This is all very subjective, of course, and given the choice between Vin Diesel and other virtual unknowns/ lesser-knowns, there is a high probability that we’d go with the Diesel. Nevertheless, sometimes you have to take a risk, and Valiant missed a potentially great opportunity here.
If Vin Diesel was the actor of choice, I’d have loved to see a more thoughtful, sci-fi thriller of a narrative. Vin is then the bait for pop culture fiends, with the story becoming the net to catch us all.
No true existential angst fuelled by literally resurrecting the dead. Nor any musing on how easy it is to manufacture the semblance of free will. Conquering the grave and being grafted with nanotech goes down pretty smoothly for Ray Garrison. As such the story melds into the countless pulp movies of its kind without contention or qualm. Great for a cash grab, popcorn filler type of movie. Not for a movie that was to cement and erect a comic book publisher’s primary entrance into the comic book movie arena where competition, for the most part, is vast, layered and toweringly fierce.
Ramp Speed Bumps
Fight choreography is always the thing that sets most action film wheat from action film chaff, which is why it should never be understated. And this is not a lead up to me saying the choreography was bad, but something about its edit was slightly offputting.
I constituted this to the many ramp-up speed shots that nether highlighted the grace of a takedown like in 300, not did the slow-motion moments focus on anything in particular for the most part. And the sped up parts, well may have worked to give the sense of impact with every kick and punch, but after several sequences of this, it all becomes too formulaic some of the intricacies of the action sequence gets lost.
It’s bubblegum popcorn action. There is nothing particularly wrong with that. Bloodshot, however, is supposed to be a benchmark for Valiant comics entering the film arena. They have a well-enough-known actor at the helm and Sony Pictures at the rear. On paper, the eco-system looks just about the right to conceive and propel a Valiant Comic Book Movie Universe. But, alas, something went wrong in the cloud chamber.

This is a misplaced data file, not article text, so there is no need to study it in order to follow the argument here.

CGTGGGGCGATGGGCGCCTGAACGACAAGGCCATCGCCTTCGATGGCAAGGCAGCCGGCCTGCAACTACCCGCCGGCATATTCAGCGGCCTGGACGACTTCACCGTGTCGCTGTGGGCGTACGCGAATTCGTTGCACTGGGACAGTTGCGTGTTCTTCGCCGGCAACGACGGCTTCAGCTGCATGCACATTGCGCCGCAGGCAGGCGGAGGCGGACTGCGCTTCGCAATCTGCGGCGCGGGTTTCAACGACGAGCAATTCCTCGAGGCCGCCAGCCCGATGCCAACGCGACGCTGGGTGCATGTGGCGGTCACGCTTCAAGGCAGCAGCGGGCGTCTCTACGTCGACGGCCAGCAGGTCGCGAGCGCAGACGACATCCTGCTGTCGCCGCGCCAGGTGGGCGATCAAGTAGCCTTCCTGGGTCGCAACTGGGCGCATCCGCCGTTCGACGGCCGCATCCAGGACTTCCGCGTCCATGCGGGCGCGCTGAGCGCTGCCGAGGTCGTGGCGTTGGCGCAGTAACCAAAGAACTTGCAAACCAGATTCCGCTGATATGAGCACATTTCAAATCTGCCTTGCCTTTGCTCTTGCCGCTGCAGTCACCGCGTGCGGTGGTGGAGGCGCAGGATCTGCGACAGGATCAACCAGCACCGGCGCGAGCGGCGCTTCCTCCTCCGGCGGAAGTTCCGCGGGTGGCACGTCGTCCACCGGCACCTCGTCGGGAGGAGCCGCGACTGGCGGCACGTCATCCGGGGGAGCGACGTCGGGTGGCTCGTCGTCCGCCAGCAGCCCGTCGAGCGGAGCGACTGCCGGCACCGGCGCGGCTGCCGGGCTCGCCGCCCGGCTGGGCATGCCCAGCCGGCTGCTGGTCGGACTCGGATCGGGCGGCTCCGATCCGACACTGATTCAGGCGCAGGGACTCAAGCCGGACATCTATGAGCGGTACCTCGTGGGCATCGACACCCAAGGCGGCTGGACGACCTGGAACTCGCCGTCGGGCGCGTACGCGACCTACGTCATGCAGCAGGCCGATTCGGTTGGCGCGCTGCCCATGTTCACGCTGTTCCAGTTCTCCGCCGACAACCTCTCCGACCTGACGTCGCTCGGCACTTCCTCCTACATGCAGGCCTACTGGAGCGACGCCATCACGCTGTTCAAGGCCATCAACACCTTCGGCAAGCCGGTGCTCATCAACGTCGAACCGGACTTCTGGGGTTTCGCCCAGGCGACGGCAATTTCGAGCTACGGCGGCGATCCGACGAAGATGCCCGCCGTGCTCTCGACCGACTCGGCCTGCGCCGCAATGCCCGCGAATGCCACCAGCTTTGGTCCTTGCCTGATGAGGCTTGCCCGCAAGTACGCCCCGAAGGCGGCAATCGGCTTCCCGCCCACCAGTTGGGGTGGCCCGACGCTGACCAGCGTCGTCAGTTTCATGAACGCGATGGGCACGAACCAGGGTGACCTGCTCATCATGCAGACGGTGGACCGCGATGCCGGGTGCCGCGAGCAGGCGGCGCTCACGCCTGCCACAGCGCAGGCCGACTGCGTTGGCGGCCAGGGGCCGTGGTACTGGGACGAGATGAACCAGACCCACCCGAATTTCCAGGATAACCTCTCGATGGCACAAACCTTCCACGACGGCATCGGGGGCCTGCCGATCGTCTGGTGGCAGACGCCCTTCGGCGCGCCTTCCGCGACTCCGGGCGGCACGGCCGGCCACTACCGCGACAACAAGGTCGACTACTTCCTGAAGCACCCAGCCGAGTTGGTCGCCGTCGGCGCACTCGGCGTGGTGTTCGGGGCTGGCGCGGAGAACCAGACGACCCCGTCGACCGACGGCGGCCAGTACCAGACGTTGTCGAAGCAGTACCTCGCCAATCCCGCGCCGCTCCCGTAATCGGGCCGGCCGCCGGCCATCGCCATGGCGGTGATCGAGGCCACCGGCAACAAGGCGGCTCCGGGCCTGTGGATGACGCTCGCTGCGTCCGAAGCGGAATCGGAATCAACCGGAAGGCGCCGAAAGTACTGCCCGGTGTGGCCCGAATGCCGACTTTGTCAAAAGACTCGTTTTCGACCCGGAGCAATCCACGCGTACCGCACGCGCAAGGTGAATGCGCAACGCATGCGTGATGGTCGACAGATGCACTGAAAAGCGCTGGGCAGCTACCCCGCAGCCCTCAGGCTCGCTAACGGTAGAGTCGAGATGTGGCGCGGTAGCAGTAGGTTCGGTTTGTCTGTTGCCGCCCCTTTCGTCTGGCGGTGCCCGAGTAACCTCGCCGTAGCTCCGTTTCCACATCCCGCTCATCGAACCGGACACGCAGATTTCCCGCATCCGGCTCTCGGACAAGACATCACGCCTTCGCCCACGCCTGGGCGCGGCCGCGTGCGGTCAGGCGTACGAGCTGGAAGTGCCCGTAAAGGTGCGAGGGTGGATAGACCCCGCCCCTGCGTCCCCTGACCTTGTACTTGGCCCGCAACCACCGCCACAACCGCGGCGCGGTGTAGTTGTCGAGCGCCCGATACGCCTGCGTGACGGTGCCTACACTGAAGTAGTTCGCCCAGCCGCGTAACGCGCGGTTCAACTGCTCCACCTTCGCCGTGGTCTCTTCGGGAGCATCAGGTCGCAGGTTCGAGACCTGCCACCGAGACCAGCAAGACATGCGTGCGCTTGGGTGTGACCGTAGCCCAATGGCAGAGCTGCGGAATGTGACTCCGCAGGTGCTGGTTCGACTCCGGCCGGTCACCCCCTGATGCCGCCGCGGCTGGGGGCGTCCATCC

And because the film did not aim to challenge the status quo, it fell amongst the drudge of not just the average comic book movie, but the average sci-fi movie too. And when your movie is contending with both genres that have prolific entries that speak to human augmentation and the erosion of humanity because of it (hell wasn’t Upgrade like a year or so ago?), you have to stand out in the narrative department.
Many Valiant fans have criticized even moving forward with a Bloodshot movie over XO, but part of me understands. Bloodshot is more of a household name that is more readily identifiable by the Average Joe and Basic Betty.
Sadly, Bloodshot feels like a Fast And Furious movie had their suped-up Japanese imports replaced by military biotech. And with Bloodshot being pitched as a monolith and a shining testament of what is to come from the Sony/Valiant venture… it woefully falls short of touting the great potential we would come expect from Valiant or its titles. Hell, even if you just consider it as just asci-fi movie. As such, contrary to the movie’s tagline, you do need a past to have a future. Hopefully, our memory also fails us when we think of this Bloodshot come time for a sequel or a reboot.
- Some nice set pieces. Flour. Who'd have guessed?
- Vin Diesel isn't perfect, but he has the midas voice
- Narrative lacks originality or impact
- Too Fast Too Furious-y
- Action + Edit falters in many places